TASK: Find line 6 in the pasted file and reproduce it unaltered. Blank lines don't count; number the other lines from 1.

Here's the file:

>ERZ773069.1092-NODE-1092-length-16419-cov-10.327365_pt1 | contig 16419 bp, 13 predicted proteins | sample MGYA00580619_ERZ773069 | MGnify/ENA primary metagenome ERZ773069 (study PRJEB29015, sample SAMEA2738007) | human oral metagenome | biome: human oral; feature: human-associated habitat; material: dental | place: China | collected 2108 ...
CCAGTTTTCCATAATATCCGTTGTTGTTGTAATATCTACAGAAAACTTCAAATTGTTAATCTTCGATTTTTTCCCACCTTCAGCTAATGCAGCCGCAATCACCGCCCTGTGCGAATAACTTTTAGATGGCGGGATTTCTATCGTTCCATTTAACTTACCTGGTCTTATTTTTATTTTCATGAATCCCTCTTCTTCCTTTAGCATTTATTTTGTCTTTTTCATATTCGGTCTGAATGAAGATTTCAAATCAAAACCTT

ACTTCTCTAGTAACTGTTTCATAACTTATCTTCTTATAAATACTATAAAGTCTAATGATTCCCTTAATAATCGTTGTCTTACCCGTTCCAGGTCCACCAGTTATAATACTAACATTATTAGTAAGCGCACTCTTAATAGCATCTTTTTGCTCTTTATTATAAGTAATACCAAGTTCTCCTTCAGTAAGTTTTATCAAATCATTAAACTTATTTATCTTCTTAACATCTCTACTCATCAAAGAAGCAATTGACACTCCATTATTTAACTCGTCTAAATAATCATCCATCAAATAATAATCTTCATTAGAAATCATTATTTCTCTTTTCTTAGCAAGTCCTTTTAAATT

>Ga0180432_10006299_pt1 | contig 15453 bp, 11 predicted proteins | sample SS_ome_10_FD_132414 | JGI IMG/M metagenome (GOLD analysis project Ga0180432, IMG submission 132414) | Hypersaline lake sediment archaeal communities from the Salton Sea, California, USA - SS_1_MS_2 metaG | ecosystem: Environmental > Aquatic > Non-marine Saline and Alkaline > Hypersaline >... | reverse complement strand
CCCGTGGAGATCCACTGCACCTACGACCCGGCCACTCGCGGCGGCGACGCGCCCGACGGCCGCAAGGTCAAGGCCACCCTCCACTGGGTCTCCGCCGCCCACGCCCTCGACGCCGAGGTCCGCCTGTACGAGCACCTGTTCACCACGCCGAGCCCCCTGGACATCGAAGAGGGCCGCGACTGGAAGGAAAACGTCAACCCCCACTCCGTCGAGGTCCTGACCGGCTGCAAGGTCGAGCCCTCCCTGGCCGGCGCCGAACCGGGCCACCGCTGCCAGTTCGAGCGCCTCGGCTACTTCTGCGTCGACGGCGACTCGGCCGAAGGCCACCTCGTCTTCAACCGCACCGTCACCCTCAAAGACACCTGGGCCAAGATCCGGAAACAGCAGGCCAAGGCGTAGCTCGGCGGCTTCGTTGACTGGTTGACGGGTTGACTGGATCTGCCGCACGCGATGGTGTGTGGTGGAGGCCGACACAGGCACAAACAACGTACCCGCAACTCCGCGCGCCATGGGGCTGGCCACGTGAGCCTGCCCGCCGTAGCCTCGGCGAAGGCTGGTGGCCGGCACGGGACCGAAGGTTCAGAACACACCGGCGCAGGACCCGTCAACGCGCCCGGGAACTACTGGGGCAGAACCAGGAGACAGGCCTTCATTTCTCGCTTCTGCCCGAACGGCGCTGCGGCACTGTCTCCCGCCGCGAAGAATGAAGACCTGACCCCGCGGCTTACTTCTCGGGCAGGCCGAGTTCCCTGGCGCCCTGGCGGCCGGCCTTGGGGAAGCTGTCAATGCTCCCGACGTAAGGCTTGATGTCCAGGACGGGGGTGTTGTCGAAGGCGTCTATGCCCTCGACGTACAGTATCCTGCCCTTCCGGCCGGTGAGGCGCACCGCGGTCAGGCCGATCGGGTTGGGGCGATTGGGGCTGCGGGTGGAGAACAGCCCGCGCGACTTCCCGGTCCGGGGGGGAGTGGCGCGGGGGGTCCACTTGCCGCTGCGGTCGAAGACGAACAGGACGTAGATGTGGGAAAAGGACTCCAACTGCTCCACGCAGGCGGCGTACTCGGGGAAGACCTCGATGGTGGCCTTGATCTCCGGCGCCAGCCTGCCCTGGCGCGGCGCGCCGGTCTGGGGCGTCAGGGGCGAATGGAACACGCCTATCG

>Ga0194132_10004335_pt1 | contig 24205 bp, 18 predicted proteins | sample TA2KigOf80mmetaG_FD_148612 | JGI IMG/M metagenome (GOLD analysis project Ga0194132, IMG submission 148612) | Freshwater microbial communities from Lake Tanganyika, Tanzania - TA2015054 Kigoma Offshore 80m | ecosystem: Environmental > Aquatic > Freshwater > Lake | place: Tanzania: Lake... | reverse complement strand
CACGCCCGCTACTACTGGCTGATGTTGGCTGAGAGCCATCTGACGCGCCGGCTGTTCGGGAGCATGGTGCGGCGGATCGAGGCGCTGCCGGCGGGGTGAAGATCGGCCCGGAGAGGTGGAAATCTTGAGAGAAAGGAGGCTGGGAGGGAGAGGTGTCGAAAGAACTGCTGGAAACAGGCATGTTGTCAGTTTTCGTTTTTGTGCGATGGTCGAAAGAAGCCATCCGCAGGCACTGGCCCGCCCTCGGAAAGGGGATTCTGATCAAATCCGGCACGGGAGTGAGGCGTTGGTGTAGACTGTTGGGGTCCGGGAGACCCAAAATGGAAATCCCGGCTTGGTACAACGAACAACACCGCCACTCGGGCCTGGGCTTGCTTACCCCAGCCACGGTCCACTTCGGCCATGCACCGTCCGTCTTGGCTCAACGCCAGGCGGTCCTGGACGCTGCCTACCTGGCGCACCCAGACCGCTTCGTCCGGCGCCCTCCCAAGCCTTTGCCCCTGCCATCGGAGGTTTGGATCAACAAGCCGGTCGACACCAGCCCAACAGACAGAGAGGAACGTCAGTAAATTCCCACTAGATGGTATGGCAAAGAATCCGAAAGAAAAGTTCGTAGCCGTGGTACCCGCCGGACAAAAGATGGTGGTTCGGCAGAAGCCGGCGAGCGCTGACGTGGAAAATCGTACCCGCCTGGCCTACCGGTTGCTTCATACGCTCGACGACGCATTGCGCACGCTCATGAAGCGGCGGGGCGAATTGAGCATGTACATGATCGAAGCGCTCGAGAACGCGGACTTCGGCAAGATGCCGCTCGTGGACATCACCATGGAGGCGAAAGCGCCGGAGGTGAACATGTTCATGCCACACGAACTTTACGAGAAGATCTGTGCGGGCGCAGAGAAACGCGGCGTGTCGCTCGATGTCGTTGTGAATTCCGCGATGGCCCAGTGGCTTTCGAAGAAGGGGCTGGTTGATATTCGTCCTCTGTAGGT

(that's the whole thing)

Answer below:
>Ga0194132_10004335_pt1 | contig 24205 bp, 18 predicted proteins | sample TA2KigOf80mmetaG_FD_148612 | JGI IMG/M metagenome (GOLD analysis project Ga0194132, IMG submission 148612) | Freshwater microbial communities from Lake Tanganyika, Tanzania - TA2015054 Kigoma Offshore 80m | ecosystem: Environmental > Aquatic > Freshwater > Lake | place: Tanzania: Lake... | reverse complement strand